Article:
Thursday, March 1, 2012

The beginning

The beginning of this blog is really in the summer of 2008.  I had just landed a job in Brussels and had 2 months to lay the groundwork for my family to join me.  I bought a used city-bike from a dodgy colleague and used it to commute to and from work, as well as to search for an apartment that would become the next home for my wife and two small boys.  I don’t even remember the brand of the bike, but I do remember that it was a 7 speed and it served me well in the city.
Having quite a bit of time on my hands on the weekends (there’s no point in looking for apartments on the weekends in Brussels, as everyone is off to the seaside), I came up with the brilliant idea of cycling the 80-ish kilometres of the Belgian seaside during the upcoming weekend.  I did my research and found that Belgian tourism offices do a great job of portraying the seaside as interesting, beautiful and a worthwhile visit.  There was even the promise of seeing traditional fishing villages where the locals still ride through the shallows on horseback dragging a net to catch gray shrimp, which are then served in the form of croquettes, while one quaffs local Belgian beer or a nice white wine.
I planned to cycle from Knokke (the northern-most seaside town of Belgium) down to DePanne (the southernmost) over two days – a leisurely 40 km. per day, stopping when my fancy took me.  I dutifully went to Decathlon (the local sporting goods giant) to buy panniers, a sleeping-bag and two man tent (for comfort’s sake), packed and got really excited about my big trip.  Saturday early morning, I cycled to Gare Centrale and hopped on the first train to Knokke (they go at least once an hour).  Weekend train+bike tickets are a steal on SNCB (Belgian railways) – I think I paid a little over 10 Euro round trip.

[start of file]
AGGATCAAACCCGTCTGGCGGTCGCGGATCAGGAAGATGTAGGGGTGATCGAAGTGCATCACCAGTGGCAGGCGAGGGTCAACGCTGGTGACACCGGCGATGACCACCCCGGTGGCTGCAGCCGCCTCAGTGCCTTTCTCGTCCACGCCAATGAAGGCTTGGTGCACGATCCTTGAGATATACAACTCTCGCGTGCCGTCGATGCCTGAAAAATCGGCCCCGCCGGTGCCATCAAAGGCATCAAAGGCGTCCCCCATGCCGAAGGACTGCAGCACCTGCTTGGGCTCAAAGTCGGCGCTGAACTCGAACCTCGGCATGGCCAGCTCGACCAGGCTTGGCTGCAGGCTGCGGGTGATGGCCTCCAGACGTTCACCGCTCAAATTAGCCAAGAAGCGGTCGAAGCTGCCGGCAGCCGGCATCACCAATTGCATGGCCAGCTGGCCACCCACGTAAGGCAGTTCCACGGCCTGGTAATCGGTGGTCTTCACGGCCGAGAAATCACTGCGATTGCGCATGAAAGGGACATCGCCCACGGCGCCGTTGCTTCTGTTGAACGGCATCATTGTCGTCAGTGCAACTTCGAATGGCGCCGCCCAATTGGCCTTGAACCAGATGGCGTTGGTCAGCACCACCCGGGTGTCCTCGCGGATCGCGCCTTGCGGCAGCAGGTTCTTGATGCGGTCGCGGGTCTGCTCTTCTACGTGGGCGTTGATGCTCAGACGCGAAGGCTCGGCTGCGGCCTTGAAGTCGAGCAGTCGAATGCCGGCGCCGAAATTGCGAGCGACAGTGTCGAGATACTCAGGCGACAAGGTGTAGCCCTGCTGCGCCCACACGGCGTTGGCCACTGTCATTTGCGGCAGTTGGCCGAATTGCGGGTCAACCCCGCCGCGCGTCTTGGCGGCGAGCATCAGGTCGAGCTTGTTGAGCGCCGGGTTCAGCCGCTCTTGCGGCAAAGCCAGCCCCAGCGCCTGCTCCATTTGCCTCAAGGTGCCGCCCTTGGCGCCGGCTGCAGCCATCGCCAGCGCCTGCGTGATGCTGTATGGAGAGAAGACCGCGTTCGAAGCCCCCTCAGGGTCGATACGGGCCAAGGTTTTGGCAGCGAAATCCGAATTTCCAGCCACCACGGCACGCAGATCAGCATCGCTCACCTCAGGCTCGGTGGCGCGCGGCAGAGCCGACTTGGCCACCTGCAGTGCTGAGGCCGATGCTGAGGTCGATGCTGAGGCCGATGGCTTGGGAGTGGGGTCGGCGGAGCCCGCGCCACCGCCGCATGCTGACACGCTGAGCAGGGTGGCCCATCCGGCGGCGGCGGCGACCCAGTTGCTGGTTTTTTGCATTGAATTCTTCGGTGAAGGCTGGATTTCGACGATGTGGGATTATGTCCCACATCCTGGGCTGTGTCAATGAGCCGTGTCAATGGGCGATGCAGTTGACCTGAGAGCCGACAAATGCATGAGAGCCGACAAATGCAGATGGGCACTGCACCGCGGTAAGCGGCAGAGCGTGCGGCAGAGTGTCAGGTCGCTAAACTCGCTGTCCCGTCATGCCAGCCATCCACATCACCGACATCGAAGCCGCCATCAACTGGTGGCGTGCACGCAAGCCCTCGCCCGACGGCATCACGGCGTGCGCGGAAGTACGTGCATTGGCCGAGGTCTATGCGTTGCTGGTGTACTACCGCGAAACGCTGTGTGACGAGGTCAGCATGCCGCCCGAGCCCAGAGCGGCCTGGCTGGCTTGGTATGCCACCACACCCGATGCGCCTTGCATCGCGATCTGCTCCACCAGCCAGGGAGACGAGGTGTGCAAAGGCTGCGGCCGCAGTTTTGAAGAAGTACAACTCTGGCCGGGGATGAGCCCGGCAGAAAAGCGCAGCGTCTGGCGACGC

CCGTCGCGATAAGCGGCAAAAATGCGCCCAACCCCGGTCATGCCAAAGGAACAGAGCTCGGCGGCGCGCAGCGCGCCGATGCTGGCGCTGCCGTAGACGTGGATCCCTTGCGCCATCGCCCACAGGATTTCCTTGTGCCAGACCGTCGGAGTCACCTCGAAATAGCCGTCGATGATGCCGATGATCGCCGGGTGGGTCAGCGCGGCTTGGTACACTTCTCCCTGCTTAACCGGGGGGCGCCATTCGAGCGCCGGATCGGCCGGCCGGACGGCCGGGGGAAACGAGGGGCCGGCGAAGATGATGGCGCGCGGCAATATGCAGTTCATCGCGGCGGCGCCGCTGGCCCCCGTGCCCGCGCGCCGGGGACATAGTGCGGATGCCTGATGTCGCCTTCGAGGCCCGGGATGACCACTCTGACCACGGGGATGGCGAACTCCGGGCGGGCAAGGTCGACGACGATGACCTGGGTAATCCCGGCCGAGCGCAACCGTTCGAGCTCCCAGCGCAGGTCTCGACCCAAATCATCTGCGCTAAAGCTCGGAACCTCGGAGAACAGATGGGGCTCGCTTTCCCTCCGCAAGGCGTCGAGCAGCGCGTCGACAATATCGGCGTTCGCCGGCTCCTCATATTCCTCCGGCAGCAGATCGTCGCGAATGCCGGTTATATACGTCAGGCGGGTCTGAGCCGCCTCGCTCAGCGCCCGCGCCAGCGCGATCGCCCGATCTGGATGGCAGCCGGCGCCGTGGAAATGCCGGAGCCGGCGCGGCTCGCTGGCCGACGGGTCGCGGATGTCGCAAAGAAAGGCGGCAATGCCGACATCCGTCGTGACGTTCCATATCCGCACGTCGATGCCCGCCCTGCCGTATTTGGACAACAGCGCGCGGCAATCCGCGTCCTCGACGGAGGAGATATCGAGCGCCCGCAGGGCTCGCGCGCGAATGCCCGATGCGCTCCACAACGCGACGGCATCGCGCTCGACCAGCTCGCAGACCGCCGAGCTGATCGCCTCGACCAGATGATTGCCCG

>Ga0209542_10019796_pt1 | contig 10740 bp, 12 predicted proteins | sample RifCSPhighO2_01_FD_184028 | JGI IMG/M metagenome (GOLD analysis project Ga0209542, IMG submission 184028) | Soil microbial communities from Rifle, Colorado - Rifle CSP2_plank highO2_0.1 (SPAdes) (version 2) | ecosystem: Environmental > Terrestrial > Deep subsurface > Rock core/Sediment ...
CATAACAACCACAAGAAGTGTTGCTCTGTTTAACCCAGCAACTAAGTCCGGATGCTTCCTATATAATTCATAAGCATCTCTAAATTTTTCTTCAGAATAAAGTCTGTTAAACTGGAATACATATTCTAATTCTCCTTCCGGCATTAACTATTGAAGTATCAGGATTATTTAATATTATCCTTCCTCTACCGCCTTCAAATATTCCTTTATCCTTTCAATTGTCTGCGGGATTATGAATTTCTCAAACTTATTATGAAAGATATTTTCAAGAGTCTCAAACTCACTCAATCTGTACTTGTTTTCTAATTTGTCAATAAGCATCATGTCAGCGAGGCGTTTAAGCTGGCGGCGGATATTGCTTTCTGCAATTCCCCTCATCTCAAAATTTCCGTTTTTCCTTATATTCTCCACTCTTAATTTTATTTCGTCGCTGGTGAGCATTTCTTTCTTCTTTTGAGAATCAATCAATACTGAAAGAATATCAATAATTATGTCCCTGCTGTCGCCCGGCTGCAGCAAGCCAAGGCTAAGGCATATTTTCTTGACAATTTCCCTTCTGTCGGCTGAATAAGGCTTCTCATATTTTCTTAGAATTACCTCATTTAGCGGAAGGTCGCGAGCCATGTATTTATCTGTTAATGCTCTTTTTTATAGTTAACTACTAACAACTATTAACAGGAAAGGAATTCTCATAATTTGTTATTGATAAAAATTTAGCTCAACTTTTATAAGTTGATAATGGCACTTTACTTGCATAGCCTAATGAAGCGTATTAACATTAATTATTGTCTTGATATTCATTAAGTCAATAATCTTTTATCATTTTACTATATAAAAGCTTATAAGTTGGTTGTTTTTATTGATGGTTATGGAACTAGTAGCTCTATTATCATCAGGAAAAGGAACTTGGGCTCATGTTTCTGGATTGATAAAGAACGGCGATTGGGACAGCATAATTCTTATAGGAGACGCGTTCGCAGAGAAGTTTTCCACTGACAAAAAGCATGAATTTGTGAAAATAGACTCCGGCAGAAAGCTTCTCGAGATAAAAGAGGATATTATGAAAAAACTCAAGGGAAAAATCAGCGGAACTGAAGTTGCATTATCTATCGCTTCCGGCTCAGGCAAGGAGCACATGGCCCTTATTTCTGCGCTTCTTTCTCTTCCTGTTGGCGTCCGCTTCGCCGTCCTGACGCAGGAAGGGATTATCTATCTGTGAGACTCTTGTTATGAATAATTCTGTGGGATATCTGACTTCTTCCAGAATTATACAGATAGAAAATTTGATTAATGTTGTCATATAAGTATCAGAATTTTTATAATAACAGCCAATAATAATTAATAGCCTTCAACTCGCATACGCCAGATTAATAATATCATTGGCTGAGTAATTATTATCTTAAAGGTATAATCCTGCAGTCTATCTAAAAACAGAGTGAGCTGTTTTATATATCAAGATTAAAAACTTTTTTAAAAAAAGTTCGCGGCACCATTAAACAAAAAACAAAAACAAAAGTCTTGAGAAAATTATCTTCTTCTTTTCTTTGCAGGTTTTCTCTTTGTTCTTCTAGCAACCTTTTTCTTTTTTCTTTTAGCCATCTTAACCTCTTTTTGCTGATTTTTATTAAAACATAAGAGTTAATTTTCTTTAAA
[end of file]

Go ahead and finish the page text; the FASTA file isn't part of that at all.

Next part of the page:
An hour later, I was off the train in Knokke and blissfully cycling south along the Belgian coast.  Ah, the romance of it all – here I was, new dream job, new country, beautiful weather and the North Sea on my right.  Life did not suck.
It started to suck pretty soon.
I soon realized several things:  1. The Belgian seaside is ugly as hell.  It’s kilometre after kilometre of ugly Stalinist block apartments with short stretches of grassy dunes inbetwixt them (the grassy dunes are, admittedly, beautiful).  Those short stretches are there (probably) because they haven’t cleared away all the mines from World War II; 2) headwinds suck! 3) my ass hurt and 4) 7 speeds is no good for trekking and 5) I couldn’t find anywhere I would like to stay – everything was full and looked horrible.
So, I kept going.
I told myself that I’ll cycle to Oostduinkerke (the horseback fisherman village) and spend whatever it takes to stay there – to get a taste of the “true old-fashioned Belgian seaside).  So, 65 kilometres after starting that morning, I puffed and wheezed into the village – which looked like all the rest of the concrete-block developments I’d seen along the way.
At that point, I realized that this was going to be a one-day trip.  I didn’t bother stopping – I set my sights on DePanne and a train ride back to Brussels.  I suffered through the next 15 kilometres to DePanne, only to find that the train station was another 5 km away.  I got to the station just as a train to Brussels pulled out.  Exhausted, thirsty and hungry, I collapsed in a chair outside the restaurant next to the station.  I ordered a local beer and drank it down in one greedy and desperate chug.  Ah! Life began to get better.  And better!  It turns out that the beer was a local trappist variety with an alcohol content of 12%.  I ordered another.
The train ride home was a blissful buzz that I hardly remember.  I got back to the Brussels apartment and collapsed on the sofa.  I was exhausted – I was sunburnt - my ass hurt – I was disappointed with the Belgian seaside – my body was wracked with pain – I had suffered physically more than I could remember.
I was in love.  This is where my love affair with cycling began.


  1. Very enjoyable read! I see a Wine Cycling magazine in your future. Can't wait for the stinky cheese post...

  2. Merci pour cette jolie histoire.
    J'espère qu'il y en aura beaucoup d'autres, et que la gastronomie rejoindra bientôt le vélo et le vin sur ce blog prometteur.

  3. Ah, truly funny, and thank you for that. Cannot wait for the next bit!

  4. Your blog should keep even non-cyclers (like me) smiling. Looking forward to reading more of your adventures Aidai! Sounds like Brussels seaside is no Huntington Beach.

  5. So anonymous, seems more like a dirty tryst than love. :)

  6. Wine cycling! Yes!

    Funny usual some of the best stories come from the less-best experiences.

    There are several wineries along Missouri's Katy Trail, which has the benefit of being beautiful as well.